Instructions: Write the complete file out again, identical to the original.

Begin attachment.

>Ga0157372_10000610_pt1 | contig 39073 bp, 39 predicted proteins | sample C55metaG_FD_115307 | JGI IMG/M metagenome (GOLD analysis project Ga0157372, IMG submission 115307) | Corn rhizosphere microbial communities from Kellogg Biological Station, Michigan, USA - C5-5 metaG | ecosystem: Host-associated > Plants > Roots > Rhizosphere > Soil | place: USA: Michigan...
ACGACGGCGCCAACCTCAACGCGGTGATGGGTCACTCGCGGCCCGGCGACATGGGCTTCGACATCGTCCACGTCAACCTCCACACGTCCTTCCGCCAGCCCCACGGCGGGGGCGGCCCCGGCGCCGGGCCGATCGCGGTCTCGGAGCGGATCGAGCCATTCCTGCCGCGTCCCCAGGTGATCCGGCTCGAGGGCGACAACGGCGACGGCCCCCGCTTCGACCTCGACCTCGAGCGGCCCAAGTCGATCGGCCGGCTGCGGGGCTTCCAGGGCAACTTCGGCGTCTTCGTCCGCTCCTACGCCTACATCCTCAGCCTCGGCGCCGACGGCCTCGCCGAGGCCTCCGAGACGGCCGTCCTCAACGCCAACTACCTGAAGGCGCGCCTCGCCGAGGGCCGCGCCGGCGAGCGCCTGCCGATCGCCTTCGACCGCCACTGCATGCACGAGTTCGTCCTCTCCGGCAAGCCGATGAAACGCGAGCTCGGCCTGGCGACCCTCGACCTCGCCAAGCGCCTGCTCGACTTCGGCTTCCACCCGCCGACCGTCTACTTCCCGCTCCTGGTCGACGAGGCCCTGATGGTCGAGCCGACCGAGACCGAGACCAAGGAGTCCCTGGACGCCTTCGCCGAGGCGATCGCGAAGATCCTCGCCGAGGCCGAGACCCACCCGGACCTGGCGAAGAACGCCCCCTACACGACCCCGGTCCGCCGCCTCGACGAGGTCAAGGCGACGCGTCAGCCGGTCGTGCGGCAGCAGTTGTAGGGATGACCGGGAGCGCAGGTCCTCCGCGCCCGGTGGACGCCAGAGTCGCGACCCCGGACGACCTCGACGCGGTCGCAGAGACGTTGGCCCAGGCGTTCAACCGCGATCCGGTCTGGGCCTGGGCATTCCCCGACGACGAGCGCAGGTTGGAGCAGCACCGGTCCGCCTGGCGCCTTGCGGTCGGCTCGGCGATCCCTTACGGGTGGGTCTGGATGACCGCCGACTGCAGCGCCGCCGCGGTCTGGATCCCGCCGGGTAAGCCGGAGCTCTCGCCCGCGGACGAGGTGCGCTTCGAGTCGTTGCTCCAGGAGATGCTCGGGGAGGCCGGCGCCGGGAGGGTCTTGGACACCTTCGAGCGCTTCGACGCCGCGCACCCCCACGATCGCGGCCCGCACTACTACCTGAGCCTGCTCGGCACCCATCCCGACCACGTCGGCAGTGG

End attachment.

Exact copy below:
>Ga0157372_10000610_pt1 | contig 39073 bp, 39 predicted proteins | sample C55metaG_FD_115307 | JGI IMG/M metagenome (GOLD analysis project Ga0157372, IMG submission 115307) | Corn rhizosphere microbial communities from Kellogg Biological Station, Michigan, USA - C5-5 metaG | ecosystem: Host-associated > Plants > Roots > Rhizosphere > Soil | place: USA: Michigan...
ACGACGGCGCCAACCTCAACGCGGTGATGGGTCACTCGCGGCCCGGCGACATGGGCTTCGACATCGTCCACGTCAACCTCCACACGTCCTTCCGCCAGCCCCACGGCGGGGGCGGCCCCGGCGCCGGGCCGATCGCGGTCTCGGAGCGGATCGAGCCATTCCTGCCGCGTCCCCAGGTGATCCGGCTCGAGGGCGACAACGGCGACGGCCCCCGCTTCGACCTCGACCTCGAGCGGCCCAAGTCGATCGGCCGGCTGCGGGGCTTCCAGGGCAACTTCGGCGTCTTCGTCCGCTCCTACGCCTACATCCTCAGCCTCGGCGCCGACGGCCTCGCCGAGGCCTCCGAGACGGCCGTCCTCAACGCCAACTACCTGAAGGCGCGCCTCGCCGAGGGCCGCGCCGGCGAGCGCCTGCCGATCGCCTTCGACCGCCACTGCATGCACGAGTTCGTCCTCTCCGGCAAGCCGATGAAACGCGAGCTCGGCCTGGCGACCCTCGACCTCGCCAAGCGCCTGCTCGACTTCGGCTTCCACCCGCCGACCGTCTACTTCCCGCTCCTGGTCGACGAGGCCCTGATGGTCGAGCCGACCGAGACCGAGACCAAGGAGTCCCTGGACGCCTTCGCCGAGGCGATCGCGAAGATCCTCGCCGAGGCCGAGACCCACCCGGACCTGGCGAAGAACGCCCCCTACACGACCCCGGTCCGCCGCCTCGACGAGGTCAAGGCGACGCGTCAGCCGGTCGTGCGGCAGCAGTTGTAGGGATGACCGGGAGCGCAGGTCCTCCGCGCCCGGTGGACGCCAGAGTCGCGACCCCGGACGACCTCGACGCGGTCGCAGAGACGTTGGCCCAGGCGTTCAACCGCGATCCGGTCTGGGCCTGGGCATTCCCCGACGACGAGCGCAGGTTGGAGCAGCACCGGTCCGCCTGGCGCCTTGCGGTCGGCTCGGCGATCCCTTACGGGTGGGTCTGGATGACCGCCGACTGCAGCGCCGCCGCGGTCTGGATCCCGCCGGGTAAGCCGGAGCTCTCGCCCGCGGACGAGGTGCGCTTCGAGTCGTTGCTCCAGGAGATGCTCGGGGAGGCCGGCGCCGGGAGGGTCTTGGACACCTTCGAGCGCTTCGACGCCGCGCACCCCCACGATCGCGGCCCGCACTACTACCTGAGCCTGCTCGGCACCCATCCCGACCACGTCGGCAGTGG